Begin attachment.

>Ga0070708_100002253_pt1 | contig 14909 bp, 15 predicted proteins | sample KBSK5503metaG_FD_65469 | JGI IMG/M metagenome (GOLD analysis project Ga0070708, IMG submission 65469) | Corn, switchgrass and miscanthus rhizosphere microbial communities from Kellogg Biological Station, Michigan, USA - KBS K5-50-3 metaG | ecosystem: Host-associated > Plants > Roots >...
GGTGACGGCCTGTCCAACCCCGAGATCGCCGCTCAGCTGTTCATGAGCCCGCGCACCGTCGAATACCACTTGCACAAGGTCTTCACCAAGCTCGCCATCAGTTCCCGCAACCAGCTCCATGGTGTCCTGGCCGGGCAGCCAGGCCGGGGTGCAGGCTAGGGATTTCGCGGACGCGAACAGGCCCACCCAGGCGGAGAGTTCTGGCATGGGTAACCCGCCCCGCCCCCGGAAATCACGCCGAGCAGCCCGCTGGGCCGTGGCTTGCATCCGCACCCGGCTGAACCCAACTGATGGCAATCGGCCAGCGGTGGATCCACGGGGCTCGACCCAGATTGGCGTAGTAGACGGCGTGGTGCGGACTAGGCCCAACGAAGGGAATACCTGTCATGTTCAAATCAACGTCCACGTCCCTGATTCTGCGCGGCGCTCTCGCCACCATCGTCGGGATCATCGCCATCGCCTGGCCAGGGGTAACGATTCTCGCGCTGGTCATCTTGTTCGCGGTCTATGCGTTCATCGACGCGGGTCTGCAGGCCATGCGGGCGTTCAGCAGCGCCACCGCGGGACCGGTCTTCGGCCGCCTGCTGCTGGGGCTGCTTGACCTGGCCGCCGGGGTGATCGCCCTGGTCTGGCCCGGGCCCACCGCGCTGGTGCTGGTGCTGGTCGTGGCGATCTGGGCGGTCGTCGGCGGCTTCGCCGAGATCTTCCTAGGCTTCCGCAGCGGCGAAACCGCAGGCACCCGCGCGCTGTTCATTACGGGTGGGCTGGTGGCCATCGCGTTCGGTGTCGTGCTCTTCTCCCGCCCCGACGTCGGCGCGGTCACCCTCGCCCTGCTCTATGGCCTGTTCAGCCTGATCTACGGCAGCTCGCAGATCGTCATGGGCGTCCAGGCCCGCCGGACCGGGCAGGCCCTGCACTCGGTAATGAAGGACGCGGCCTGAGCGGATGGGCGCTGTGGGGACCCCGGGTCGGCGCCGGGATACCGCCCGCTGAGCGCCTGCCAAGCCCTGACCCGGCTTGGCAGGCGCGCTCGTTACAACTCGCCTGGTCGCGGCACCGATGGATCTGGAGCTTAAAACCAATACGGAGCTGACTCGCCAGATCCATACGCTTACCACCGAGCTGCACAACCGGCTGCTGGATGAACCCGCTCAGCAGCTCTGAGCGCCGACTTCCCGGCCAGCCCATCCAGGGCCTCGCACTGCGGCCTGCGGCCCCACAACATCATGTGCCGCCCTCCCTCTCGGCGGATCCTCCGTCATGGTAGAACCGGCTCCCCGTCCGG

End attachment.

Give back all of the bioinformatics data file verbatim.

>Ga0070708_100002253_pt1 | contig 14909 bp, 15 predicted proteins | sample KBSK5503metaG_FD_65469 | JGI IMG/M metagenome (GOLD analysis project Ga0070708, IMG submission 65469) | Corn, switchgrass and miscanthus rhizosphere microbial communities from Kellogg Biological Station, Michigan, USA - KBS K5-50-3 metaG | ecosystem: Host-associated > Plants > Roots >...
GGTGACGGCCTGTCCAACCCCGAGATCGCCGCTCAGCTGTTCATGAGCCCGCGCACCGTCGAATACCACTTGCACAAGGTCTTCACCAAGCTCGCCATCAGTTCCCGCAACCAGCTCCATGGTGTCCTGGCCGGGCAGCCAGGCCGGGGTGCAGGCTAGGGATTTCGCGGACGCGAACAGGCCCACCCAGGCGGAGAGTTCTGGCATGGGTAACCCGCCCCGCCCCCGGAAATCACGCCGAGCAGCCCGCTGGGCCGTGGCTTGCATCCGCACCCGGCTGAACCCAACTGATGGCAATCGGCCAGCGGTGGATCCACGGGGCTCGACCCAGATTGGCGTAGTAGACGGCGTGGTGCGGACTAGGCCCAACGAAGGGAATACCTGTCATGTTCAAATCAACGTCCACGTCCCTGATTCTGCGCGGCGCTCTCGCCACCATCGTCGGGATCATCGCCATCGCCTGGCCAGGGGTAACGATTCTCGCGCTGGTCATCTTGTTCGCGGTCTATGCGTTCATCGACGCGGGTCTGCAGGCCATGCGGGCGTTCAGCAGCGCCACCGCGGGACCGGTCTTCGGCCGCCTGCTGCTGGGGCTGCTTGACCTGGCCGCCGGGGTGATCGCCCTGGTCTGGCCCGGGCCCACCGCGCTGGTGCTGGTGCTGGTCGTGGCGATCTGGGCGGTCGTCGGCGGCTTCGCCGAGATCTTCCTAGGCTTCCGCAGCGGCGAAACCGCAGGCACCCGCGCGCTGTTCATTACGGGTGGGCTGGTGGCCATCGCGTTCGGTGTCGTGCTCTTCTCCCGCCCCGACGTCGGCGCGGTCACCCTCGCCCTGCTCTATGGCCTGTTCAGCCTGATCTACGGCAGCTCGCAGATCGTCATGGGCGTCCAGGCCCGCCGGACCGGGCAGGCCCTGCACTCGGTAATGAAGGACGCGGCCTGAGCGGATGGGCGCTGTGGGGACCCCGGGTCGGCGCCGGGATACCGCCCGCTGAGCGCCTGCCAAGCCCTGACCCGGCTTGGCAGGCGCGCTCGTTACAACTCGCCTGGTCGCGGCACCGATGGATCTGGAGCTTAAAACCAATACGGAGCTGACTCGCCAGATCCATACGCTTACCACCGAGCTGCACAACCGGCTGCTGGATGAACCCGCTCAGCAGCTCTGAGCGCCGACTTCCCGGCCAGCCCATCCAGGGCCTCGCACTGCGGCCTGCGGCCCCACAACATCATGTGCCGCCCTCCCTCTCGGCGGATCCTCCGTCATGGTAGAACCGGCTCCCCGTCCGG